Disabling environment, a disincentive to teaching, learning

By Ujunwa Atueyi   |   23 June 2016   |   1:46 am
 Niyi Kolawole.  

Niyi Kolawole.

There is the compelling need for the Federal Government to ensure that teaching and learning are carried out in comfortable environments in view of the influence doing so has on practical learning, so says researcher and lecturer at the Department of Sociology, University College Cork, Ireland, Niyi Kolawole.

For Nigerian graduates to be globally competitive, learning must be holistic and capable of translating knowledge into practical experience.

Kolawole, who is also founder of Solid-Link Consulting, an overseas education consultancy firm, frowned at the narratives surrounding the quality of Nigerian graduates, noting that “they were neither less intelligent nor lack the ability to learn, but that the environment in which they were trained is disabling.”

In a chat with newsmen during a recent visit to country, he urged government to rethink its investment in the sector and ensure students were exposed to 21st-century learning.

He said, “The dwindling quality of education in the country especially in higher institutions, is indeed worrisome. Most Nigerian graduates cannot compete favourably globally despite the fact that some came out with first class degrees. Not because they are not intelligent, or that they don’t have the ability, the only problem is that the environment where they train is inhibiting. It is disabling.

“The experience that comes with education is very important. Education should not be about diploma, it should be holistic and imbue graduates with the ability to practically translate their knowledge to the needs of the society. It must benefit man and society. We have to begin to breed people that would see Nigeria’s problem as a collective problem and be earnest in finding lasting solutions to it.”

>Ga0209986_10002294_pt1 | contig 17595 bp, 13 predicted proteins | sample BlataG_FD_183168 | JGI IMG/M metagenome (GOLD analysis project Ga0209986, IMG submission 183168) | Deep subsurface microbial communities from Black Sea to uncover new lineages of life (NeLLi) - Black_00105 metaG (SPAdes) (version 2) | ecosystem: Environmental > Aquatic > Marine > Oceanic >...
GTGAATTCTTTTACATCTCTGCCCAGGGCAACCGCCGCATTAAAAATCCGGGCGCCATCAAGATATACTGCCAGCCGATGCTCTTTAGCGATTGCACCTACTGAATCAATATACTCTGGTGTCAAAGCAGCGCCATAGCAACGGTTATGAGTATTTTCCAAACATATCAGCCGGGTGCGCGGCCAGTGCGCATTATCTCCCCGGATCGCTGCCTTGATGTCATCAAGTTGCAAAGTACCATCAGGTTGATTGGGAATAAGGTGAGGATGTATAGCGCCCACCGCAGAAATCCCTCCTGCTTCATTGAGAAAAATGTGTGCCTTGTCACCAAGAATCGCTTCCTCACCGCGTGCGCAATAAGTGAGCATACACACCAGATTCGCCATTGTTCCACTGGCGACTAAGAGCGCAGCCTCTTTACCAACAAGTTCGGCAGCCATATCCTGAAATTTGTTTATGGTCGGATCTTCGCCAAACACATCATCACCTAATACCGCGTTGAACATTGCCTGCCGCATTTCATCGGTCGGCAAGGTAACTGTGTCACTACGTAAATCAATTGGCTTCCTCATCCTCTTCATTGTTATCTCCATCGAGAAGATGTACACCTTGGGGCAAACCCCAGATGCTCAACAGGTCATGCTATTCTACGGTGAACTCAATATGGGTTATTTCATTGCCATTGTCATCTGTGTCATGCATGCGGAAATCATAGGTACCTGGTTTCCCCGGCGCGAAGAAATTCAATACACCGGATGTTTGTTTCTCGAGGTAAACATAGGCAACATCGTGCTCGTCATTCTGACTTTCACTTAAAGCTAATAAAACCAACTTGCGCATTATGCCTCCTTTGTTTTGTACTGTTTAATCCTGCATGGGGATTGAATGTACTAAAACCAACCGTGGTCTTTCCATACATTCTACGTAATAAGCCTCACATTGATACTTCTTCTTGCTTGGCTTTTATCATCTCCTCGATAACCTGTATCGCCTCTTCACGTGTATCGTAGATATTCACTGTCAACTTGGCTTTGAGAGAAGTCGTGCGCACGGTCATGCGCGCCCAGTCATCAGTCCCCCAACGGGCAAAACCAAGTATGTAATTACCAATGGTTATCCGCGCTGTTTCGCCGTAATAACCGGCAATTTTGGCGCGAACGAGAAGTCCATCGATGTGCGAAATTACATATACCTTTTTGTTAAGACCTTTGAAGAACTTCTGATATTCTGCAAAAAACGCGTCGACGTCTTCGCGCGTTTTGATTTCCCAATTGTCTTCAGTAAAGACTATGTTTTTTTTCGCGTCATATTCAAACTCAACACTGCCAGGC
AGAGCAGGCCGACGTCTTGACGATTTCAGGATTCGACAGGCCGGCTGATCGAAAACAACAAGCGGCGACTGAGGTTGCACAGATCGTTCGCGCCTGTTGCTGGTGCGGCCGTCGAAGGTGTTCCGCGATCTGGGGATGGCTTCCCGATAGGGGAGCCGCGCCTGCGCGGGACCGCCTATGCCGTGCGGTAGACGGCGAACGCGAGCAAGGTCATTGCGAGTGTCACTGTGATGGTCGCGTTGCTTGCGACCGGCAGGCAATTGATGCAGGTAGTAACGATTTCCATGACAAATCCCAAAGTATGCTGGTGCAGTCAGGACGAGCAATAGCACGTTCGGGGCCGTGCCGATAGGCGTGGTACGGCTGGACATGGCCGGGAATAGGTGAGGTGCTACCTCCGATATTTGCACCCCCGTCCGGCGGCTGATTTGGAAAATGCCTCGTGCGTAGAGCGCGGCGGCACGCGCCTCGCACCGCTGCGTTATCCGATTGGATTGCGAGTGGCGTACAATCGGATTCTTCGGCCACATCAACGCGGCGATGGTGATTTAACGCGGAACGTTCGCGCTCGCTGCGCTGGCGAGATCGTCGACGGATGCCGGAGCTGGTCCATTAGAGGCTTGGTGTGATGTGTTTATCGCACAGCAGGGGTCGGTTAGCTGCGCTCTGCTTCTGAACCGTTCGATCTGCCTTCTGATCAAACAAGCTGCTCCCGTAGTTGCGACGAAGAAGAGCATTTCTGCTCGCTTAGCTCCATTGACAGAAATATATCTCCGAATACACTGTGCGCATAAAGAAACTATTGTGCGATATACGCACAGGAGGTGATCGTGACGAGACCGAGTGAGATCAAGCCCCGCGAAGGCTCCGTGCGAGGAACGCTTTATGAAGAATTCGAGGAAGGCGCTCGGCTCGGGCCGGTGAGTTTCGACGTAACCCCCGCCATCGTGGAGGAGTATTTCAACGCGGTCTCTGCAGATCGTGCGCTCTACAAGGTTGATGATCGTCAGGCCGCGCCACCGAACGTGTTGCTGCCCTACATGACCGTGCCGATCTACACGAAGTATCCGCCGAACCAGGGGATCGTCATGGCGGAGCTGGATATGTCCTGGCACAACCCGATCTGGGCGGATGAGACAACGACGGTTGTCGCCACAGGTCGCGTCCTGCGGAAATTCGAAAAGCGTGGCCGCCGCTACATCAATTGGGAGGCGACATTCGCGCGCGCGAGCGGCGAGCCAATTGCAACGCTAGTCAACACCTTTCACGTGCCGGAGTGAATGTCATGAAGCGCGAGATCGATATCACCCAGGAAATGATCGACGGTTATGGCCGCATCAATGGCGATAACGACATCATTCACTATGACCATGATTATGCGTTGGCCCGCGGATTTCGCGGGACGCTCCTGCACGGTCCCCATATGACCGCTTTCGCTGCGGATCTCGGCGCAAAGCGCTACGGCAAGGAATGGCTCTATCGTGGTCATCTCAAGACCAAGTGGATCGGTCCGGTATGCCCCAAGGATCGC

Speaking on the activities of his consulting firm, he said, “We work with prospective students through the process of application and eventual placement in their chosen schools in Ireland and we assist them until they settle into their new environment. We also facilitate the linkage of local tertiary institutions with reputable academic institutions in Ireland.”

Kolawole continued, “Every student that comes to us we coach and direct them about life. My organisation is interested in helping these children achieve holistic education that would make them independent and critical thinkers, so that when they come back to Nigeria, they would contribute positively to the society.

On the choice of Ireland, he said, “Ireland remains the hub of many multinational corporations like Google, Twitter, Facebook, which offer unlimited opportunities for students. Ireland has a friendly visa regime and students’ friendly programmes that allows foreign students one-year stay after their graduation to look for jobs, unlike the 28 days of grace offered in the United Kingdom (UK).

“The difference between Ireland and other countries in Europe is that it is legal for students to work 20 hours a week. During holidays, they can work like 50, 60 or 70 hours. It depends on how much strength they have and also if they can get the job. That makes life easier for those that are willing to work. That is entirely a different system from the UK.”




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